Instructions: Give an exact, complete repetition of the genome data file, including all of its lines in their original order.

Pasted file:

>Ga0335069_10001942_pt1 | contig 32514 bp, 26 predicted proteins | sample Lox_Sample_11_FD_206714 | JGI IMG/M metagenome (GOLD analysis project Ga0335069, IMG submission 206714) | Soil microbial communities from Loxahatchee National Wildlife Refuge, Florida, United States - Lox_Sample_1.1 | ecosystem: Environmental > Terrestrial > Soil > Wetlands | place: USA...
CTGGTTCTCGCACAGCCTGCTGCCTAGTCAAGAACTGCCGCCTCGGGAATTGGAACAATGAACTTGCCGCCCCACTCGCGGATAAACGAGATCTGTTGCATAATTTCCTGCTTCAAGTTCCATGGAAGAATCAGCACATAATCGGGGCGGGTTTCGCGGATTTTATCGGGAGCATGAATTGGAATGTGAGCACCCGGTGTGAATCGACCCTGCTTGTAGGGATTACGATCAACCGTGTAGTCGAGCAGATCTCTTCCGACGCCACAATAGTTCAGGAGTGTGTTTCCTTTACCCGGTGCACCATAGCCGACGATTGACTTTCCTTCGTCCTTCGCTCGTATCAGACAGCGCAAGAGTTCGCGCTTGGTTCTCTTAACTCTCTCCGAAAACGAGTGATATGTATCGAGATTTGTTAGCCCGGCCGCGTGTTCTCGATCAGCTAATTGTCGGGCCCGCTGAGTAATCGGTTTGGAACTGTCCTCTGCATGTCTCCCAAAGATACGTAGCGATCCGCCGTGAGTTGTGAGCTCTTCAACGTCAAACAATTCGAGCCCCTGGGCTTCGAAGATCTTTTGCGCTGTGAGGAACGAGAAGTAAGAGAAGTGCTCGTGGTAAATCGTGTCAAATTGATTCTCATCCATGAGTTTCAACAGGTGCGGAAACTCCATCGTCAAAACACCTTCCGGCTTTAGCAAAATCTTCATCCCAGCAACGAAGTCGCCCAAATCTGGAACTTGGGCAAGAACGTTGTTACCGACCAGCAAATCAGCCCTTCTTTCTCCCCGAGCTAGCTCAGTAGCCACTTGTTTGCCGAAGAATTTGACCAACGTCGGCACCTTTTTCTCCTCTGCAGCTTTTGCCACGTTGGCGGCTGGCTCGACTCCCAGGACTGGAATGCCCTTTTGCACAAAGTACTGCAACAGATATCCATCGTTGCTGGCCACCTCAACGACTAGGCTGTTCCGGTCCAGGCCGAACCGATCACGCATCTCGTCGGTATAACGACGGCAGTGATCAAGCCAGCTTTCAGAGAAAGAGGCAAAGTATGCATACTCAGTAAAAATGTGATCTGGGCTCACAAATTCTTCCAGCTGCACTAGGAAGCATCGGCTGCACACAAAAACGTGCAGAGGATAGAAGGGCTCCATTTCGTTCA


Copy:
>Ga0335069_10001942_pt1 | contig 32514 bp, 26 predicted proteins | sample Lox_Sample_11_FD_206714 | JGI IMG/M metagenome (GOLD analysis project Ga0335069, IMG submission 206714) | Soil microbial communities from Loxahatchee National Wildlife Refuge, Florida, United States - Lox_Sample_1.1 | ecosystem: Environmental > Terrestrial > Soil > Wetlands | place: USA...
CTGGTTCTCGCACAGCCTGCTGCCTAGTCAAGAACTGCCGCCTCGGGAATTGGAACAATGAACTTGCCGCCCCACTCGCGGATAAACGAGATCTGTTGCATAATTTCCTGCTTCAAGTTCCATGGAAGAATCAGCACATAATCGGGGCGGGTTTCGCGGATTTTATCGGGAGCATGAATTGGAATGTGAGCACCCGGTGTGAATCGACCCTGCTTGTAGGGATTACGATCAACCGTGTAGTCGAGCAGATCTCTTCCGACGCCACAATAGTTCAGGAGTGTGTTTCCTTTACCCGGTGCACCATAGCCGACGATTGACTTTCCTTCGTCCTTCGCTCGTATCAGACAGCGCAAGAGTTCGCGCTTGGTTCTCTTAACTCTCTCCGAAAACGAGTGATATGTATCGAGATTTGTTAGCCCGGCCGCGTGTTCTCGATCAGCTAATTGTCGGGCCCGCTGAGTAATCGGTTTGGAACTGTCCTCTGCATGTCTCCCAAAGATACGTAGCGATCCGCCGTGAGTTGTGAGCTCTTCAACGTCAAACAATTCGAGCCCCTGGGCTTCGAAGATCTTTTGCGCTGTGAGGAACGAGAAGTAAGAGAAGTGCTCGTGGTAAATCGTGTCAAATTGATTCTCATCCATGAGTTTCAACAGGTGCGGAAACTCCATCGTCAAAACACCTTCCGGCTTTAGCAAAATCTTCATCCCAGCAACGAAGTCGCCCAAATCTGGAACTTGGGCAAGAACGTTGTTACCGACCAGCAAATCAGCCCTTCTTTCTCCCCGAGCTAGCTCAGTAGCCACTTGTTTGCCGAAGAATTTGACCAACGTCGGCACCTTTTTCTCCTCTGCAGCTTTTGCCACGTTGGCGGCTGGCTCGACTCCCAGGACTGGAATGCCCTTTTGCACAAAGTACTGCAACAGATATCCATCGTTGCTGGCCACCTCAACGACTAGGCTGTTCCGGTCCAGGCCGAACCGATCACGCATCTCGTCGGTATAACGACGGCAGTGATCAAGCCAGCTTTCAGAGAAAGAGGCAAAGTATGCATACTCAGTAAAAATGTGATCTGGGCTCACAAATTCTTCCAGCTGCACTAGGAAGCATCGGCTGCACACAAAAACGTGCAGAGGATAGAAGGGCTCCATTTCGTTCA